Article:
The water pipe is always a hazard, not only when there is a fault, but always. It can even be a hazard when the main for the building is off. It is being used to carry part of the grounded conductor current and in some cases a majority of that current. Any time the pipe is "opened" and you touch both sides, you become part of the circuit. Look at what the code requires. It says we must bond the grounded conductor to the metal underground water piping system, and so does your neighbor. If you have a 100 amp service with a long service drop and next door has a larger service with a shorter service drop and both homes are on a city under ground water system, the path via the water pipe to next door and then to the transformer may have a much lower impedance then your service drop grounded conductor. The grounded conductor current will be split between these two paths. The amount on each path will be determined by the impedance of the two paths with the most current on the path with the least impedance.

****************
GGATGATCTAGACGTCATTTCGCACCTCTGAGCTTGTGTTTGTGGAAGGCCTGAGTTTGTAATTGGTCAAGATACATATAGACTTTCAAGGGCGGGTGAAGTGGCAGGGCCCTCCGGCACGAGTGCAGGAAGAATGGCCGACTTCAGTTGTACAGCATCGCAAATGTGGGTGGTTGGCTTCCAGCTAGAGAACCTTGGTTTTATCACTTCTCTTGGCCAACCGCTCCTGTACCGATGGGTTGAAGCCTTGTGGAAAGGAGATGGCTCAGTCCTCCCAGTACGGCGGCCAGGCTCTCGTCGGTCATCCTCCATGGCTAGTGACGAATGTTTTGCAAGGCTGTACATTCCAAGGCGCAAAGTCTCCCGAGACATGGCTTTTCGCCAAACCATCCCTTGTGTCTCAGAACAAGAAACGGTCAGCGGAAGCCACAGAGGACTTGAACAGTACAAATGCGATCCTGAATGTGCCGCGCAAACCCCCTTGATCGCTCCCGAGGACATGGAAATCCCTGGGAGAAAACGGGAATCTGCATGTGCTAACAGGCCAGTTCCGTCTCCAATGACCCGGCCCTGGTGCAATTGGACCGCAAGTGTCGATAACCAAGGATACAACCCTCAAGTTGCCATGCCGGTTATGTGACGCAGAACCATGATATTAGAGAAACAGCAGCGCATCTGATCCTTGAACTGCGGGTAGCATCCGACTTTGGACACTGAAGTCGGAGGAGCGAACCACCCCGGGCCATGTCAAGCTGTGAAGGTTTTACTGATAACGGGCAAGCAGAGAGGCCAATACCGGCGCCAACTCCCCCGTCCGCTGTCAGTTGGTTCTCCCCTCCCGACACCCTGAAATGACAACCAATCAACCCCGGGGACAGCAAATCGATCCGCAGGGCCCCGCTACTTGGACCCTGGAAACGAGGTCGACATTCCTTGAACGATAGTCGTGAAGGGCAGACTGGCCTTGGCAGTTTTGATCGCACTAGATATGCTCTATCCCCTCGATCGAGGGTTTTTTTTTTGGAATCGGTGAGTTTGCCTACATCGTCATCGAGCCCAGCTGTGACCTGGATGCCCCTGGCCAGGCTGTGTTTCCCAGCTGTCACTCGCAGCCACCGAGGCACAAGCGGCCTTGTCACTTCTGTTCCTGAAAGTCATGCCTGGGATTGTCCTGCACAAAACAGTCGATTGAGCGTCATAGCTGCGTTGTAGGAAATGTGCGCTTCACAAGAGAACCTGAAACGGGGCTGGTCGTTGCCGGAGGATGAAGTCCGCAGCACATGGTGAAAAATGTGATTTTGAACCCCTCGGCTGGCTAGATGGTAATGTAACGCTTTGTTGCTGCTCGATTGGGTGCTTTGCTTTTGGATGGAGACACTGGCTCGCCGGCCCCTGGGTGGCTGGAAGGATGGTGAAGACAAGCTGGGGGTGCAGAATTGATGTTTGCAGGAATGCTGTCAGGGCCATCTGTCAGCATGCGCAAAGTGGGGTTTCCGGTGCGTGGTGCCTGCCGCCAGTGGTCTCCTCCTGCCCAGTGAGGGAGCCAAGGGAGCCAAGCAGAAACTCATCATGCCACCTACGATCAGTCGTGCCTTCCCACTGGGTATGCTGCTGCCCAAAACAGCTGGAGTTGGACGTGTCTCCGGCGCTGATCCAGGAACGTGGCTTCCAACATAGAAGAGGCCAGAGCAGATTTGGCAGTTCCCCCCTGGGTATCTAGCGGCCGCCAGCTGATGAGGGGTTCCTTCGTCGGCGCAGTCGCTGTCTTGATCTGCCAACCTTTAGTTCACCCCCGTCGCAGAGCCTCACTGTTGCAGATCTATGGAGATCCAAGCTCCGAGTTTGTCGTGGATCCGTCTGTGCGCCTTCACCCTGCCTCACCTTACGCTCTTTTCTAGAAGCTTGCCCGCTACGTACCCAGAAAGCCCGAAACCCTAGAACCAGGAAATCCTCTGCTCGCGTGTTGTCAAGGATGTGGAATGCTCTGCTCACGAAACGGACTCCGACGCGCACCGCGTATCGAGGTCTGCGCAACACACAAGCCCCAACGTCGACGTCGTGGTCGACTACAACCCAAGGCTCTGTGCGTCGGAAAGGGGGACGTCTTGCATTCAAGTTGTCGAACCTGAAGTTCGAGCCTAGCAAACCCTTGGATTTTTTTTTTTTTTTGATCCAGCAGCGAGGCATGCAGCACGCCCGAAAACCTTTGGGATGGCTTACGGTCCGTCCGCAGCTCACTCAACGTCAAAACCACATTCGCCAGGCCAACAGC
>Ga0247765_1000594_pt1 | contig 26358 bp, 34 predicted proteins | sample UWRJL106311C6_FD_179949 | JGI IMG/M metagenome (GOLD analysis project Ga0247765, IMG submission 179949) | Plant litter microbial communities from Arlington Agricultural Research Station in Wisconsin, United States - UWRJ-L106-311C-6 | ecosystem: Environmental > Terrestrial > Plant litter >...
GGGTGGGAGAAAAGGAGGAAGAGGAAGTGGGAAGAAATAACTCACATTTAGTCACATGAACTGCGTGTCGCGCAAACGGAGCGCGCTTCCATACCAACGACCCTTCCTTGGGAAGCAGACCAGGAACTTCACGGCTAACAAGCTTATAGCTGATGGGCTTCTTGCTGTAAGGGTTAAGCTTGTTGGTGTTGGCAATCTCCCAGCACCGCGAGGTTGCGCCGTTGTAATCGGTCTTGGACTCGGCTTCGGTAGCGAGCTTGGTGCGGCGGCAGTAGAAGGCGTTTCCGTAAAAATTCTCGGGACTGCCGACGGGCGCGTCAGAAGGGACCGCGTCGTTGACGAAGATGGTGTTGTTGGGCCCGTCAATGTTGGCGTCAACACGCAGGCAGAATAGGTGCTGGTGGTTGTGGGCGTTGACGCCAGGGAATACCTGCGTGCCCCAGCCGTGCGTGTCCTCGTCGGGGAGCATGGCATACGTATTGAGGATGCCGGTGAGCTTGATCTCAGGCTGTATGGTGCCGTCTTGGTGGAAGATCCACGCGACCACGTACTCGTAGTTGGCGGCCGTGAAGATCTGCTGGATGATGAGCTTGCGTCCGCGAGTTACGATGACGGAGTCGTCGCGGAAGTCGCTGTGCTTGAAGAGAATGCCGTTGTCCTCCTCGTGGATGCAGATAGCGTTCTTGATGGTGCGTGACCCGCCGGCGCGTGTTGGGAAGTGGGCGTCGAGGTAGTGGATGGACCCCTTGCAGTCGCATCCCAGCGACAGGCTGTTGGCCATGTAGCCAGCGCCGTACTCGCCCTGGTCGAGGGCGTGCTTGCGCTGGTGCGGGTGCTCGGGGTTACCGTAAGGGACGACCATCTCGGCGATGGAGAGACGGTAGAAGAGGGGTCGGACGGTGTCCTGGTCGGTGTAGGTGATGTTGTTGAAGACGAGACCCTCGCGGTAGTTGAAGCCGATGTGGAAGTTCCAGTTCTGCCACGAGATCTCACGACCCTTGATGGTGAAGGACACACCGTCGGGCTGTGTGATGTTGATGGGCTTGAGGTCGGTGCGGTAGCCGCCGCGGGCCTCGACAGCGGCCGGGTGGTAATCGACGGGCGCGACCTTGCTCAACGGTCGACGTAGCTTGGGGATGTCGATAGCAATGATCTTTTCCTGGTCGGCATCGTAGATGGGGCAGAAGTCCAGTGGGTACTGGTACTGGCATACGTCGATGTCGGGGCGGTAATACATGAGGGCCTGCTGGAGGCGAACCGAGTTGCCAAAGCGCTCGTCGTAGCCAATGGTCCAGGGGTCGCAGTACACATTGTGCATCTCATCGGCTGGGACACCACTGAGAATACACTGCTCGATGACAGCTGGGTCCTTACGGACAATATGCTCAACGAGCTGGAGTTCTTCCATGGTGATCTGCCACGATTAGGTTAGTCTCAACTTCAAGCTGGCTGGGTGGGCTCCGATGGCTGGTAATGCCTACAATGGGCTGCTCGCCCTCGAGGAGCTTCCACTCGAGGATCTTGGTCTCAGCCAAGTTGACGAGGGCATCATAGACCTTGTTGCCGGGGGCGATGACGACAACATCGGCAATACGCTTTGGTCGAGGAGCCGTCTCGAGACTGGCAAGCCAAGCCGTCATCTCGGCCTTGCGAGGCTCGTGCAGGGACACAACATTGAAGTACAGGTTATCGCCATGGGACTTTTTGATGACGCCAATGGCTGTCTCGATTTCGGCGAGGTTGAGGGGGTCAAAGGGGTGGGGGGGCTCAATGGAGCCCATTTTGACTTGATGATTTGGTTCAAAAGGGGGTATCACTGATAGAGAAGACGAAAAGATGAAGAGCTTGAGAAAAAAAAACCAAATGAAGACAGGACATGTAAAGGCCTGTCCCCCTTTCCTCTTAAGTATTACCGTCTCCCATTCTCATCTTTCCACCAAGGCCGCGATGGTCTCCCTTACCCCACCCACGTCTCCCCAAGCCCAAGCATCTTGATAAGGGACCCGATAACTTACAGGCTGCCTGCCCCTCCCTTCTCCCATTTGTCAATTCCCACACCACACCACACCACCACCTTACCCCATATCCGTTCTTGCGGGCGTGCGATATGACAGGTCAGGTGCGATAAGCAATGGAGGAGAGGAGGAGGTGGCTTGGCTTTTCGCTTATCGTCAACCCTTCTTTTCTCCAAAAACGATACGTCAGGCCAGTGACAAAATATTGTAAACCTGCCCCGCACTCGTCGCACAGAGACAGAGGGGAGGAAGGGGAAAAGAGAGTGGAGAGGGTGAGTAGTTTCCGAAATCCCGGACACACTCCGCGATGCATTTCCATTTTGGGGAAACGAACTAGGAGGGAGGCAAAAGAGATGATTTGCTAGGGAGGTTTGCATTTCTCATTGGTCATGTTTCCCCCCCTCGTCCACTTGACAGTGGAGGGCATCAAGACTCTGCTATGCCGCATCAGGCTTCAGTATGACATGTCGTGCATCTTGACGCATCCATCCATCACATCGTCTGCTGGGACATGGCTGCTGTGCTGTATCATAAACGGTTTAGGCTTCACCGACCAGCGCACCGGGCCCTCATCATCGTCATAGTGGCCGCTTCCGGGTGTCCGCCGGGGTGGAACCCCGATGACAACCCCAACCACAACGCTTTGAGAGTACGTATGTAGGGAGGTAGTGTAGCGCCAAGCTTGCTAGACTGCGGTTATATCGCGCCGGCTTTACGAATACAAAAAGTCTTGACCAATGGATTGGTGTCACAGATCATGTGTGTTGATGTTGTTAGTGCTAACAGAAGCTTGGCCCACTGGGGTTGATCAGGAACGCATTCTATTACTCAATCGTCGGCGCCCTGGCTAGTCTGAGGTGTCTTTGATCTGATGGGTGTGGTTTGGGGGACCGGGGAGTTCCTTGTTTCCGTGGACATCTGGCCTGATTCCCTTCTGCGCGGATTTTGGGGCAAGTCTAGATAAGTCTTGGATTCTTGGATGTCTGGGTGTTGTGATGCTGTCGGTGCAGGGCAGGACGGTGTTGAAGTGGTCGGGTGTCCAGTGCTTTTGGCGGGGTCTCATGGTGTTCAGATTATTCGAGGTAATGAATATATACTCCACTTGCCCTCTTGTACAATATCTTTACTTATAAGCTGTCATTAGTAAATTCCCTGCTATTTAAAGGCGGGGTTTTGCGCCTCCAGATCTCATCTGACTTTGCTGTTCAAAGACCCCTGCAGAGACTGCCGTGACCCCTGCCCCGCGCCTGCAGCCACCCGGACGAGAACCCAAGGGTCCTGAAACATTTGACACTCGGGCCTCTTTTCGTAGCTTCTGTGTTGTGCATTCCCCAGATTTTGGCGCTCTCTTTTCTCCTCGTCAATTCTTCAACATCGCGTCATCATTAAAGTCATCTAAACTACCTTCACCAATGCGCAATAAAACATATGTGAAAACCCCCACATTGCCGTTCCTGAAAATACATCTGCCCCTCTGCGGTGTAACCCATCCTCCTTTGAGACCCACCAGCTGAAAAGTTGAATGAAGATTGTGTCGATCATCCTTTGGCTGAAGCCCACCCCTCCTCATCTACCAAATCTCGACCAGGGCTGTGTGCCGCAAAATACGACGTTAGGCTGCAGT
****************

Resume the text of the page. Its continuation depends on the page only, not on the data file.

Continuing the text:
As far as the touch voltage at the time of a fault, it exists on everything that is bonded to the electrical system grounding system. The most touch potential will appear on the enclosure where the fault occurs, but the voltage drop on the grounded conductor between the main bonding jumper and the utility transformer will appear on everything that is connected to the electrical grounding system. This could still be a high enough voltage to cause serious harm. Fortunately this voltage to ground only exists as long as the fault exists. In a properly designed, installed and maintained system the fault should only exist for a very short time.